Jan 27,2022 | EV CHARGING IT
With interest in electric vehicles (EVs) soaring, we’re gradually moving towards a cleaner and more sustainable future. But how do we make EV adoption easy and trustworthy for everyone?Do you know which country has the largest percentage of electric vehicles? It's Norway! 61.5% of all new cars are new plug-in electric vehicles and only 11.1% of newly registered vehicles use internal combustion engines. What about the highest density of public charging stations? It’s the Netherlands, with over 3.5 charging points per 1,000 citizens. No wonder these countries take the top two spots on Leaseplan’s EV Readiness Index for Europe.
People from other countries are green with envy (pun intended), including comedian Will Ferrell, who pledged to “out-EV” Norway in a recent Super Bowl ad. But despite plug-in sales growing by 43% against a global light vehicle decline of 14%, this growth is largely concentrated in specific regions. In Japan, plug-in sales actually declined. And electric’s total share of the light vehicle market is still only about 4%.
The science behind EV’s environmental benefit is irrefutable though. Road transport pollution is responsible for over 20% of all CO2 emissions caused by humans. Electric vehicles reduce harmful vehicle emissions by up to 30% when operating with electricity generated from fossil fuels, and this figure grows beyond 70% when using renewable energy sources.
With such compelling reasons to go electric, why then are so many consumers reluctant to make the switch? Much of it comes down to one big barrier: EV range anxiety.
Charging infrastructure varies greatly, e.g. between The Netherlands (left) and Romania (right).
What is EV range anxiety?
EV range anxiety is the fear of running out of power on a journey and not being able to find a changing point. It’s a major stumbling block to greater EV adoption – and it has more to do with psychology than the actual range of EVs or the availability of charging points. The range of EVs has increased by roughly 15% on average in the last years and the infrastructure for physical charging points is constantly expanding.
Range anxiety helps explain why, despite the regulatory “push” from governments and technology improvements from manufacturers, most vehicles are still sold with a combustion engine. We’re still waiting to see the mass groundswell of adoption that the industry needs.
Charging up for an EV revolution
Despite economic uncertainty, EV sales have kept increasing. This is good news, as the benefits of a sustainable and cleaner way of moving will be shared by everyone, not only by early adopters or even just EV drivers, but for all citizens of the world.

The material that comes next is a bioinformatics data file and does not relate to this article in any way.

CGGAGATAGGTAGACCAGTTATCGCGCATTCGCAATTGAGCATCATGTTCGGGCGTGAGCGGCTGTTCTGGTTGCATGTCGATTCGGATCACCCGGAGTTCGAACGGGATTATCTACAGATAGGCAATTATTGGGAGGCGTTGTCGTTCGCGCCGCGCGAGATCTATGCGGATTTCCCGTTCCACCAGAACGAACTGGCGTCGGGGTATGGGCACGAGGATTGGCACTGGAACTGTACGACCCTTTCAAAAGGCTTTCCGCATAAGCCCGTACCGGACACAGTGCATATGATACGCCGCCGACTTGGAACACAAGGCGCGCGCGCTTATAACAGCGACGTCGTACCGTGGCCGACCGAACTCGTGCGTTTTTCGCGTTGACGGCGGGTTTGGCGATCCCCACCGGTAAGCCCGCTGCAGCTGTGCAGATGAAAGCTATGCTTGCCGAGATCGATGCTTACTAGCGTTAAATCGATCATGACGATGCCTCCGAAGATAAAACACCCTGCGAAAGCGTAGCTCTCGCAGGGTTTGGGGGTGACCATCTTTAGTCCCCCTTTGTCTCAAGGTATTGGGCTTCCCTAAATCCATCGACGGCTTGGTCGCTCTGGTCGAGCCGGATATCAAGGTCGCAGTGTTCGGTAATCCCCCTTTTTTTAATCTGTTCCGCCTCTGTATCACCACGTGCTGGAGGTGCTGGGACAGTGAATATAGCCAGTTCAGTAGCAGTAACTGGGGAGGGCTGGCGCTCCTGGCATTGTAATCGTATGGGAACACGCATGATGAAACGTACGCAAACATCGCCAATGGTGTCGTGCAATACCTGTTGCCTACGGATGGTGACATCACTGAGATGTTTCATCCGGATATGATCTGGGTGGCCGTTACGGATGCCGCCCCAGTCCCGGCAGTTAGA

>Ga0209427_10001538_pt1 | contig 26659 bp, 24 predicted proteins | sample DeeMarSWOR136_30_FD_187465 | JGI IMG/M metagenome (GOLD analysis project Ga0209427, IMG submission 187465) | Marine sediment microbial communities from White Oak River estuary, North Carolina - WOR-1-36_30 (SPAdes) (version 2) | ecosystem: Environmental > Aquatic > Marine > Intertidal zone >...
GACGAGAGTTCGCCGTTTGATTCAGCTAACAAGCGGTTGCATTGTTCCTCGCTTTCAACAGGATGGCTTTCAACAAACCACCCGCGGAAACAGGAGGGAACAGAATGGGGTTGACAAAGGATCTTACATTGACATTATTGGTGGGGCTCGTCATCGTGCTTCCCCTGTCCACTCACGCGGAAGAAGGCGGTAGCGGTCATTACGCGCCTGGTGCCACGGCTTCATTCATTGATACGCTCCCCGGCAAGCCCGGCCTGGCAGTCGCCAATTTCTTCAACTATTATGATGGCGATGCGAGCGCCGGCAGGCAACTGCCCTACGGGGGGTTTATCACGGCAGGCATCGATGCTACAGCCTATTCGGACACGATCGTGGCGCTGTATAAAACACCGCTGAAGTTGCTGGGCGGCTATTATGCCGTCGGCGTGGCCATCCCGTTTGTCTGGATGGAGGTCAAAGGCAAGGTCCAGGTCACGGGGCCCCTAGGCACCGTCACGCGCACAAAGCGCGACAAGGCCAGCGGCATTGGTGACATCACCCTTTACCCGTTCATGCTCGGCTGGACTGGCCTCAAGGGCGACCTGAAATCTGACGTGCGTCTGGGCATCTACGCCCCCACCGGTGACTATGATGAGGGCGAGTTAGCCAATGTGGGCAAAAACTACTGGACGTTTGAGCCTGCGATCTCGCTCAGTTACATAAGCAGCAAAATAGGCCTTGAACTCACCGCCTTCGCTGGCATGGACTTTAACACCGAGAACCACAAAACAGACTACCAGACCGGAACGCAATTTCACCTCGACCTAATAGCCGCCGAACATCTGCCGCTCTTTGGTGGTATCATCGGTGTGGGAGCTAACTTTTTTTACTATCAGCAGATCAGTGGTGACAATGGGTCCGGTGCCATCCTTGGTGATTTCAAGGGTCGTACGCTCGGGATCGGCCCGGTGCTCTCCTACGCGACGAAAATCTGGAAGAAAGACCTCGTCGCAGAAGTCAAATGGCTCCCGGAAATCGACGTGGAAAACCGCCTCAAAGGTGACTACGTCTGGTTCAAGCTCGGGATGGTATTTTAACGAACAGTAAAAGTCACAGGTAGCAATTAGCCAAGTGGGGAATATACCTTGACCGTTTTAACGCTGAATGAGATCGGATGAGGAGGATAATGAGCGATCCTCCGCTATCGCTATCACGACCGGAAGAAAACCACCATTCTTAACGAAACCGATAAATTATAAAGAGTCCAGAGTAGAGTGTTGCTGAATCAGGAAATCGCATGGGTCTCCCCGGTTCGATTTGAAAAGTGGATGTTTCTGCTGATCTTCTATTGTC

This is one of the reasons why governments are incentivizing EV adoption, such as US president Biden’s proposal for $174 billion in EV incentives, and the UK’s proposed ban on new diesel and petrol cars from 2030. Similarly, we see OEMs announcing the phasing out of combustion-engine vehicles by 2035, 2030 or even as early as 2025.
However, to make sure this transition is a success, we need to ensure the experience is great for all users, not just early adopters. This is particularly important for existing vehicle manufacturers, as a study from JD Power suggests that dissatisfied vehicle owners will be nearly three times as likely to not repurchase the same brand. The same study also indicates that, to ensure a good experience, the driver needs reliable range prediction, plus good support for charging stations.
A closer look at EV range
Just how far can an EV go on a single charge? The average EV range is about 200 miles or 320 km, which means most day-to-day drives are well within an EV’s range, whether it’s a short commute, trip to the shops or seeing friends and relatives. For most people, journeys beyond an EV’s range are only made once or twice a year – on annual holidays or seasonal trips around the new year.
But widespread charging station networks are still essential, not only because of the expected growth in EV usage, but also because of the psychological value. Ubiquitous access helps drive EV adoption. The Netherlands, one of the best places in Europe to drive an EV, has recognized this. It's a relatively small country with many destinations nearby, yet the government is stimulating the infrastructure network and installing numerous EV charging points. It also helps EV owners directly by installing charging points close to an EV owners’ home, upon request, if there’s not one already nearby.
Access to charging stations provides peace of mind and therefore plays a huge role in EV adoption.
Elevation, weather, traffic and, most of all, driving speed play a role in an EV’s achievable range on a single charge. When planning a route, it’s vital to know the driving conditions on the day and the style of the driver behind the wheel. Having a heavy accelerator foot will have a large effect on an EV’s effective range.
Using this data, technology can help provide accurate range calculations for more predictable (and less anxiety-inducing) journeys. Knowing the information in advance is vital to strategic and safe EV route planning: being able to skip a charging stop could mean shaving 30 minutes off your ETA. Providing accurate range information is therefore essential to increase trust in EV adoption.